New look for controversial Bulli KFC plan

An image taken from a heritage report attached to KFC's amended plans showing the view of the proposed food chain from the Princes Highway, looking from the direction of the Bulli Conservation Area.
An image taken from a heritage report attached to KFC's amended plans showing the view of the proposed food chain from the Princes Highway, looking from the direction of the Bulli Conservation Area.

A controversial proposal to build a KFC in Bulli has resurfaced with a new look, after it divided residents in the northern suburb late last year.

Six months after the fast-food chain plans were first lodged, they are back under assessment with Wollongong City Council.

Developers submitted dozens of new documents at the request of the council and Roads and Maritime Services (RMS), addressing concerns about traffic, waste management and the heritage impact of the multinational chicken franchise.

The building has also been redesigned, according to the documents, replacing grey prefab panels with brickwork, timber boarding, awnings and a vine-covered pergola to “mitigate” the way the it looks from Bulli’s heritage conservation area.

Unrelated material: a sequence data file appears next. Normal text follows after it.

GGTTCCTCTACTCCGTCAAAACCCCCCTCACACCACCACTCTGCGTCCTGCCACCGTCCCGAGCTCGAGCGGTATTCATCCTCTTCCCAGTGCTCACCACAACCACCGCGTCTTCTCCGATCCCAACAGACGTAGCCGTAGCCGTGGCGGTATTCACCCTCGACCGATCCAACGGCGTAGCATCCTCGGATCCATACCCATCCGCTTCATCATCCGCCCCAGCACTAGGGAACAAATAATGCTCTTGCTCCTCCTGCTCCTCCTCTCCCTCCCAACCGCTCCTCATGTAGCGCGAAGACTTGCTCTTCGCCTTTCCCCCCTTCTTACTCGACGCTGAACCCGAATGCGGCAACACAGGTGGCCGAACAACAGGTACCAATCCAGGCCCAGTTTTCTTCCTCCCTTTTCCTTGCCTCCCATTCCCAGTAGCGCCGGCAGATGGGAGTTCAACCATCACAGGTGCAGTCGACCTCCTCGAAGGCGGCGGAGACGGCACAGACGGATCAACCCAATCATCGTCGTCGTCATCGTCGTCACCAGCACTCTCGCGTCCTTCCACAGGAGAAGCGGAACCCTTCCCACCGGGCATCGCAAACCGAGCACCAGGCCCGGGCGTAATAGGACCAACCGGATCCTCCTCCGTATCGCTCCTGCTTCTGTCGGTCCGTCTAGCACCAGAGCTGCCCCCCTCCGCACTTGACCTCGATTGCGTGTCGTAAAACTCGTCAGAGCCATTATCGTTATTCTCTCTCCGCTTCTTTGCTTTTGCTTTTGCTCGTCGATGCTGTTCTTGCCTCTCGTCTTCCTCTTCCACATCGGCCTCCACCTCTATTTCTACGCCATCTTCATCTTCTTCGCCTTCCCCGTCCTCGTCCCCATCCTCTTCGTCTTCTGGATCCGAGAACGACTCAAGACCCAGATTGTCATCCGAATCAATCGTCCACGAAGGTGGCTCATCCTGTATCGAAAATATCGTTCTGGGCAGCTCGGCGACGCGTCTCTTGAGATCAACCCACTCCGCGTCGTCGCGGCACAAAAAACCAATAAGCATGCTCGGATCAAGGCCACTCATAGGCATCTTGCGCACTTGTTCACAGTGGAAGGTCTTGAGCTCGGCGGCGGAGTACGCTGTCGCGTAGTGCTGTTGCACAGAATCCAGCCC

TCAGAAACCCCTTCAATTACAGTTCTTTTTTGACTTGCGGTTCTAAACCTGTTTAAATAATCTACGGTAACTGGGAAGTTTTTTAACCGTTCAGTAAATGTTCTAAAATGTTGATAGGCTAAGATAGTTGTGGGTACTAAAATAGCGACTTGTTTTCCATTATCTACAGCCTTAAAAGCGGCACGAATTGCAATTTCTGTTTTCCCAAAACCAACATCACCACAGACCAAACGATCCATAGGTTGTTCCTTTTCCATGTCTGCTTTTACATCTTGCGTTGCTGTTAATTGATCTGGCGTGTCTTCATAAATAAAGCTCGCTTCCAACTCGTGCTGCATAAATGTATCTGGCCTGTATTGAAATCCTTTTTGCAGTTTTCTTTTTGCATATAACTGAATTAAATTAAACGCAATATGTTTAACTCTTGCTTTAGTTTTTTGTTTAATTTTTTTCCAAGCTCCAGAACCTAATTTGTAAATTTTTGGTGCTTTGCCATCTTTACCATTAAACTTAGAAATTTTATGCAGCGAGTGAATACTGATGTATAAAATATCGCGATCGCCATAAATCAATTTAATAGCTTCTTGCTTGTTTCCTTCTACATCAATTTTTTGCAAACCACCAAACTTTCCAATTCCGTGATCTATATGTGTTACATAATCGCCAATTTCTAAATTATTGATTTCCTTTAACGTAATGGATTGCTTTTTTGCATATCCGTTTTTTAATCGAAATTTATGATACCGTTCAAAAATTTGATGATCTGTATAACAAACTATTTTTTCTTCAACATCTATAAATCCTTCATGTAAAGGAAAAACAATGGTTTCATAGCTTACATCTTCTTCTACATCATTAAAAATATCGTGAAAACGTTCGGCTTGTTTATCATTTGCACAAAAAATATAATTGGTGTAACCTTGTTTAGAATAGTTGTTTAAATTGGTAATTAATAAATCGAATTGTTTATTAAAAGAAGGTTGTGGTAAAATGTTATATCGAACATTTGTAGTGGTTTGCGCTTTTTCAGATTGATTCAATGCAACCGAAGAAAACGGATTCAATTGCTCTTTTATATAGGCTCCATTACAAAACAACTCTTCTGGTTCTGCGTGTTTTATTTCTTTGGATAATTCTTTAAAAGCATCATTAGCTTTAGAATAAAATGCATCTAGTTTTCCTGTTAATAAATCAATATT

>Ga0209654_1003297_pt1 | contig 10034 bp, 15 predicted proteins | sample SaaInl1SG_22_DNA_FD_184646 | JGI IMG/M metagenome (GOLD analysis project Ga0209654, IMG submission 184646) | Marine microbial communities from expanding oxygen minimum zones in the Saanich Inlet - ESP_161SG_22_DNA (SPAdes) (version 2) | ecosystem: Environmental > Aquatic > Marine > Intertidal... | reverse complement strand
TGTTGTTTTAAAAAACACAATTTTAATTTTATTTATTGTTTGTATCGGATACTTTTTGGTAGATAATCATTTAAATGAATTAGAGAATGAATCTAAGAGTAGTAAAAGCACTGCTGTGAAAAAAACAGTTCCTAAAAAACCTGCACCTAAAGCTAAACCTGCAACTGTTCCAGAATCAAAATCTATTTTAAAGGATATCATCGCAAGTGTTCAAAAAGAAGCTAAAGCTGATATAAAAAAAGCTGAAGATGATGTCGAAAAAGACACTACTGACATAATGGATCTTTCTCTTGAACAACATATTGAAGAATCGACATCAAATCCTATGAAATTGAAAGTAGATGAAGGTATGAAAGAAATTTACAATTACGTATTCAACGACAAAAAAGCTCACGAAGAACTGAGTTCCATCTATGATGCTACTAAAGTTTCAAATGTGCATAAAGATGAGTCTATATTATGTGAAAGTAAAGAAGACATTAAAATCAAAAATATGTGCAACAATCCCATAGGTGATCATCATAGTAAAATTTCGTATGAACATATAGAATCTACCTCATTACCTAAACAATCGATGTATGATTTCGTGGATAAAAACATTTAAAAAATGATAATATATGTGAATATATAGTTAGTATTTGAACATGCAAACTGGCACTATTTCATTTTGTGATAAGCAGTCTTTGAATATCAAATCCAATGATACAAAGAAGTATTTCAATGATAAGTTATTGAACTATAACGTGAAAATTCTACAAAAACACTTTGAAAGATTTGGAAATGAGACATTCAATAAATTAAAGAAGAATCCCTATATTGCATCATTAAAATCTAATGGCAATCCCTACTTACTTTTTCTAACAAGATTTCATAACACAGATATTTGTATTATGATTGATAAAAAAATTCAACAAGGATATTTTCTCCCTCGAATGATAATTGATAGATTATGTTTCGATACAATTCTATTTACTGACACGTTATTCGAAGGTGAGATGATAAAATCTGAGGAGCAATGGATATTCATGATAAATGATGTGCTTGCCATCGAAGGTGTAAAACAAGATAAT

Read more: Bulli KFC will bring hundreds of cars to Bulli – report

The chicken eatery’s plans to open at the site of Bulli Woolworths were revealed in December, and prompted protests from a small group of residents, who worried about the effects the outlet could have on the environment, their community, heritage and children’s eating habits.

This then sparked a counter movement of more than 1000 people who supported a Facebook page called Yes to KFC in Bulli.

Read more: 'Cluck off' - KFC critics flip Colonel the bird

The heritage assessment concluded that the fast food plan would “have no adverse impact on the heritage significance of the Bulli Heritage Conservation Area”.

Also newly lodged, a waste management assessment reveals the chain would throw away three cubic metres of food waste each week, and would drain 20 litres of “fatty solids” into drains in the same period. One cubic metre each of cans and glass and two cubic metres of paper would be recycled.

The new version of the plans will be open for public comment until July 5.